Rio+20: Flagging the key issues however flimsy the agreement


Key agendas for the future were given an airing in Rio, whilst the agreement itself remained timid, not least on the Green Economy. Without substantial international commitments to move forward, the Green Economy will rely on action by individual countries, blocs (the EU), companies and others. Some however, are keen to move and are making the link with nature regardless of the agreement’s silence on this point.

IEEP played an active role in keeping this issue in the Rio bloodstream. Our report, supported by UNEP, Nature and its role in the transition to a Green Economy, was launched in an event dedicated to The Economics of Ecosystems and Biodiversity (TEEB) initiative. It argues that nature's capital - ecosystems, genetic resources and species - is a foundation for a green, equitable and resilient economy. Nature underlines the very functioning of our socio-economic systems, creates a range of business opportunities and provides cost-effective solutions for different sectors. The recognition that natural capital is fundamental for our well-being and should be appreciated for its many values suggests that sustainable use, protection and restoration of nature needs to play a key role in the development of more sustainable economies.

Similar themes were explored in an event on natural capital and Green Economy organised jointly by the Nordic Council of Ministers (NCM) and the UNEP-TEEB Office (with IEEP’s support). Building on the views of several high-level guests, including the leader of TEEB initiative, Pavan Sukhdev, Greenland’s Minister for Finance, Maliina Abelsen, President of WWF, Yolanda Kakabadse, and the Environment Ambassador at the Swedish Ministry for the Environment, Annika Markovic, the event concluded that while Green Economy is gaining prominence in both global and national fora, the critical ‘green’ in Green Economy – nature itself - is often forgotten in the discussions. Better ways to evaluate and integrate the true contribution of natural capital into our economies are needed to ensure the sustainability of our economies in the long term.

While approaches to Green Economy are likely to be country specific, regional cooperation and dialogue can play an important role in facilitating the transition. For example, Minister Abelsen underlined the importance of fisheries for the Greenland economy, the value of dialogue with fishermen to ensure acceptance of sustainable fisheries management, and the role of nature based tourism to reduce Greenland’s reliance on fisheries. For Sweden, Ambassador Markovic underlined the importance and success of environmental taxes and targets. The panel agreed that the successes or failures of Rio would depend on what actions different countries, business and other stakeholders would implement, and rallied around the phrase ‘What are you going to do [to make Rio work] on Monday?’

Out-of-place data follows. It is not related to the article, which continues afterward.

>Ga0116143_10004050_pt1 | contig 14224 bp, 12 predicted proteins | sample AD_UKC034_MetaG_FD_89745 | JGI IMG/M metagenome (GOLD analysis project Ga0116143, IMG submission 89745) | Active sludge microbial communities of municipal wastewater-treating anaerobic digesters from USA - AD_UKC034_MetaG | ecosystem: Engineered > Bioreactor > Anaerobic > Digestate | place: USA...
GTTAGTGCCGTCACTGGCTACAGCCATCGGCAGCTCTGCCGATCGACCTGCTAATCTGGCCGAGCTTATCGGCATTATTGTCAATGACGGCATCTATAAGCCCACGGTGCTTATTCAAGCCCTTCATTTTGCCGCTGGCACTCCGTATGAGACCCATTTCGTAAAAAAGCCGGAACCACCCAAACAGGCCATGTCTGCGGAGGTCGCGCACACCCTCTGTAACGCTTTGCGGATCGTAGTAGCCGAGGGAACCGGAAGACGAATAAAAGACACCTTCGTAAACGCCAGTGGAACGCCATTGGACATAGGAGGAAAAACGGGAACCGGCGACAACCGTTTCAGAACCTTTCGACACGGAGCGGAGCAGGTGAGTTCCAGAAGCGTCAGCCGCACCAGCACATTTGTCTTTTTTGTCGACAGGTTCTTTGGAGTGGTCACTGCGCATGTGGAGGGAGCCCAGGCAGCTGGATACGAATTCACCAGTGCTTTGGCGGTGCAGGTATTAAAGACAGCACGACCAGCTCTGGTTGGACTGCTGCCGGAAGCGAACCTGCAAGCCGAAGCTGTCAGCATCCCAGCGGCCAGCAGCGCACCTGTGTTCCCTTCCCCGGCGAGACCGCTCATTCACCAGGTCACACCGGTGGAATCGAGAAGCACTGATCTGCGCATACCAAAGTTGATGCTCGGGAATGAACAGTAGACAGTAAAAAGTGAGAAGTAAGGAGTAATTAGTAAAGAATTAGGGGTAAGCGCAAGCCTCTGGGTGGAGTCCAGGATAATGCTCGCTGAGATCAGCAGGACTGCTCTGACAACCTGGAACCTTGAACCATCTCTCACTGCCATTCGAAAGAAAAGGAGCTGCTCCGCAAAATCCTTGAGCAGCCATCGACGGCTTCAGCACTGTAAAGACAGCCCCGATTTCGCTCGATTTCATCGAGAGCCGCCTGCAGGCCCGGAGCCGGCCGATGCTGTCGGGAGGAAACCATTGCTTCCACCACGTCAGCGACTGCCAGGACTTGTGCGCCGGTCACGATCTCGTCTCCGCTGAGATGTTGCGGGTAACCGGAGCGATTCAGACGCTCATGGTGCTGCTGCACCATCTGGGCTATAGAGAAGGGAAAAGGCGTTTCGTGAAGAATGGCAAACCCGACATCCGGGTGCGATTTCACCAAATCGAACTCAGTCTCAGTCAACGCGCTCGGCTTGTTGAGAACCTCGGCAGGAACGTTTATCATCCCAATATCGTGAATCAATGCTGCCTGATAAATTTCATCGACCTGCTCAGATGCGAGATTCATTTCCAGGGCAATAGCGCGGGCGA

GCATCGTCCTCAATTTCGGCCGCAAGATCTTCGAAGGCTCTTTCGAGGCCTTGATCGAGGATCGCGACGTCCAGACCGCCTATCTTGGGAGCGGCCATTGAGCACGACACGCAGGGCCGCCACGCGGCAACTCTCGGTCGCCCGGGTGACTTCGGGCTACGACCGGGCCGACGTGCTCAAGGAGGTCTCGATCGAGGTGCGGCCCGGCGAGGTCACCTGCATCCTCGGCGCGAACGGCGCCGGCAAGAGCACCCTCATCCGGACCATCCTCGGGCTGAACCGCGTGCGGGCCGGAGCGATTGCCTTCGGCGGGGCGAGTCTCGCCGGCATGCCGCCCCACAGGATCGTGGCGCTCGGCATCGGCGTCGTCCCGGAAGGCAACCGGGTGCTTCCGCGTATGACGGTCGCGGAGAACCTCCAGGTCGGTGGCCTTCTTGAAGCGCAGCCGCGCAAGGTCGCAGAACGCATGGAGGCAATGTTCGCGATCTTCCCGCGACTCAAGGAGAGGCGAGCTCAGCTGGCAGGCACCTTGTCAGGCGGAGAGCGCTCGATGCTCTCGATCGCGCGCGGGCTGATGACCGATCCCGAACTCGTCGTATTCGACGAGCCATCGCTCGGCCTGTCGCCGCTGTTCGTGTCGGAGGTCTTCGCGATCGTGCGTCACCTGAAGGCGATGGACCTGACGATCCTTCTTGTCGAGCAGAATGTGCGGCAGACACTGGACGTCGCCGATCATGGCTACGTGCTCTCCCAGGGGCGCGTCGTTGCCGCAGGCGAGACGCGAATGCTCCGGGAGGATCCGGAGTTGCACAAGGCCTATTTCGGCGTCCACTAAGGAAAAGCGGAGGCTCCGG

While welcomed by many countries and stakeholders (including the EU), Green Economy also faced ample opposition in Rio. Many developing countries continue to fear for their national sovereignty over the use of natural resources, and several NGOs consider that valuing nature in the context of the Green Economy is unethical and could lead to the commodification of nature. Due to these concerns, the final draft outcome of Rio+20 – due to be adopted by the Heads of State on Friday – includes no common global commitments on the Green Economy but simply encourages each country to consider the implementation of the Green Economy in the context of sustainable development and poverty eradication. The text concludes that, while a transition to Green Economy plays an integral role in supporting sustainable development, it should be seen as only one of the important tools available for achieving the set goals. The transition to a Green Economy can and probably will, take different paths for different countries, depending on natural assets and political priorities etc. Consequently, continuous efforts will be needed post-Rio to ensure further steps are taken to ensure that natural capital is a key driver in the transition to a green economy.

More information: Patrick ten Brink & Marianne Kettunen

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